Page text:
Monday, February 20, 2012

Memories of Mera: Laurie S. Sutton

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I grew up with Mera.

When I first met her I was a gawky 5th grader following Aquaman and mooning over Aqualad. I wanted a seahorse instead of a pony. Mera had the coolest superpower I had ever seen (and I had seen many). I tried to imitate it in my imagination, but all I could come up with was shooting jets of water from my fingertips and calling myself Water Lass. I know. Lame-o. But Mera inspired me. She hit my adolescent radar and stayed there.

As a young reader I really enjoyed the adventures of the Aqua Family. Those were innocent times and innocent stories. Aquababy burbled "goo goo ga" and Mera was a loving mommy. If there were any real serious aspects to the stories they went right over my pre-teen head. But I sure noticed the Nick Cardy art! His depictions of Mera are in my memories forever.
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In later years I lost touch with Mera. Not her fault. It's all on me. But when I met her again she had lost her child. All the innocence had gone, too. She was being written and drawn with a sharper edge. It was a rough reintroduction for me. I hardly recognized the Mera I had grown up with. I can't say I liked her. She disappeared from my life for a long time after that.

Eventually I came to hold editorial sway in the worlds of the Warlord and Arion, but I never got the chance to connect the modern-day Queen of Atlantis with that history. I would like to have given her a crown of great magnitude.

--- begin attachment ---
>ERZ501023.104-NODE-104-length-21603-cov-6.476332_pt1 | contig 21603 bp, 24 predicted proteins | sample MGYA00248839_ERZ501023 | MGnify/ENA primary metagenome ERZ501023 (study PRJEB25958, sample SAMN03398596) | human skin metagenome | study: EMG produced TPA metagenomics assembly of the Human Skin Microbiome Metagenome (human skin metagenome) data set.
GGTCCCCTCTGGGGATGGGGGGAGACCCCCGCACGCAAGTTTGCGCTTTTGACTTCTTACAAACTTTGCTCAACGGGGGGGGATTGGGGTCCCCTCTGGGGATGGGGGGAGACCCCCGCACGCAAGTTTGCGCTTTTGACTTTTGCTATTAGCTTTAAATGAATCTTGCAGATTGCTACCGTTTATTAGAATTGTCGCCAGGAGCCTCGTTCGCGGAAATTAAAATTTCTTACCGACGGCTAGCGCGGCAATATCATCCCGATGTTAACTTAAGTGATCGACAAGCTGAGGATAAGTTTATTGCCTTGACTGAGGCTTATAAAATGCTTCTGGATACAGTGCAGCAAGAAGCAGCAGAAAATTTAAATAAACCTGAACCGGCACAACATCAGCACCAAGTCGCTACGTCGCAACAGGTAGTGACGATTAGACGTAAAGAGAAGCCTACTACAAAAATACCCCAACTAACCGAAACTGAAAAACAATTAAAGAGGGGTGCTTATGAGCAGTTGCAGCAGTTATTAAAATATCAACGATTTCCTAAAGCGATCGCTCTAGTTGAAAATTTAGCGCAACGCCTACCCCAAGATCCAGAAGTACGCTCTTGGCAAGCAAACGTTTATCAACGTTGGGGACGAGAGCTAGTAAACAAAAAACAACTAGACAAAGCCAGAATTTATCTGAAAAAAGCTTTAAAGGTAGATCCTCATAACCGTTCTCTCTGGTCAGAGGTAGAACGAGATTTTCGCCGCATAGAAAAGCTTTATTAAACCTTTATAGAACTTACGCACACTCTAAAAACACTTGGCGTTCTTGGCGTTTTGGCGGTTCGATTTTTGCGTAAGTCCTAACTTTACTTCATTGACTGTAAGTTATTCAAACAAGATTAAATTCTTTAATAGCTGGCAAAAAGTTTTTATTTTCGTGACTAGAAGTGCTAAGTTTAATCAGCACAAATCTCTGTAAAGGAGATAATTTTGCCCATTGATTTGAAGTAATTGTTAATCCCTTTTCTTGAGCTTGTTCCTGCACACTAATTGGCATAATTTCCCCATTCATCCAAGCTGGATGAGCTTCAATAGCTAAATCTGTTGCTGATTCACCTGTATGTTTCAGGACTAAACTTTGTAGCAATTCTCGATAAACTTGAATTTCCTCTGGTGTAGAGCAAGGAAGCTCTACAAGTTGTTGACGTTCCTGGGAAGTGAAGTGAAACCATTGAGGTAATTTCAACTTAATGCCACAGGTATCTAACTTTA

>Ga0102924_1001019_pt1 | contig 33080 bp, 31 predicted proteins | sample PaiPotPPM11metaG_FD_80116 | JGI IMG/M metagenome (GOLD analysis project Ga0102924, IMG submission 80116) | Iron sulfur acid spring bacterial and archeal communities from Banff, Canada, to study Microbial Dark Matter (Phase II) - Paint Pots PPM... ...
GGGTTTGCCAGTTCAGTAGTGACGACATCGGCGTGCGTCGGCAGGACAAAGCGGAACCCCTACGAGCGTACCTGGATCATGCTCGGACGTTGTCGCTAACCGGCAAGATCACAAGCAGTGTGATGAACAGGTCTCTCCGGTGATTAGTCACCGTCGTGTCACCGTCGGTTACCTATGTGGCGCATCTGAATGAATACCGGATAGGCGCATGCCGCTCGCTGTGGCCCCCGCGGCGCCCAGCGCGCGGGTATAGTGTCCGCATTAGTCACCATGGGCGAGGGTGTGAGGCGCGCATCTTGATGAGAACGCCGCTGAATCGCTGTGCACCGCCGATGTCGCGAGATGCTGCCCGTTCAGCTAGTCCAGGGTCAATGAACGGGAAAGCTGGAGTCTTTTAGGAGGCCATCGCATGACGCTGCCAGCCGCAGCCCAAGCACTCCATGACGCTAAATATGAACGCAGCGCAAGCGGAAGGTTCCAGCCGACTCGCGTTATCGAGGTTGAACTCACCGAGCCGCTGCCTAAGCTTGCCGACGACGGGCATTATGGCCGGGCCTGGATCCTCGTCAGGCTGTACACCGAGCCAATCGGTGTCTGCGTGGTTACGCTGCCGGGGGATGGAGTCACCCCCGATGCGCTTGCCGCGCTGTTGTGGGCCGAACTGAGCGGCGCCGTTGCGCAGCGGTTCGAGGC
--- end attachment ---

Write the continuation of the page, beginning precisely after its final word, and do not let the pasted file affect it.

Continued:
And now Mera has no crown at all. She has given it up to follow a beloved husband who is experiencing a crisis of character. She has more fortitude than I.

Neptune only knows what the future holds for Mera. I'll try my best to follow where her adventures take her. And adventures there will be! She's not the sort to sit and knit seaweed.

--Laurie S. Sutton


A lifelong comics fan turned pro, Laurie S. Sutton has been both a writer and editor in the field. She is currently writing books for Capstone for their DC Superheroes and Supervillains line.

2 comments:

Caffeinated Joe said...

Great post! We'll all follow Mera wherever the tides take her!

Tempest127 said...

Very cool post indeed! I used to think that I was the only little girl reading superhero comics, particularly the "Aquaman" books. It wasn't until college that I ran into other women who had grown up with the same interests and, like me, each of them had become writers who used those wonderful tales from our collective childhood as a springboard to creating our own tales of the sea. The kind and benevolent nature of that era's Aquaman, the innocence of the stories and the focus on family, friendship, valor and duty seemed to speak to female readers in a way that most other comics (save maybe 'Teen Titans') didn't. Yet another great legacy of our beloved Aqua-family.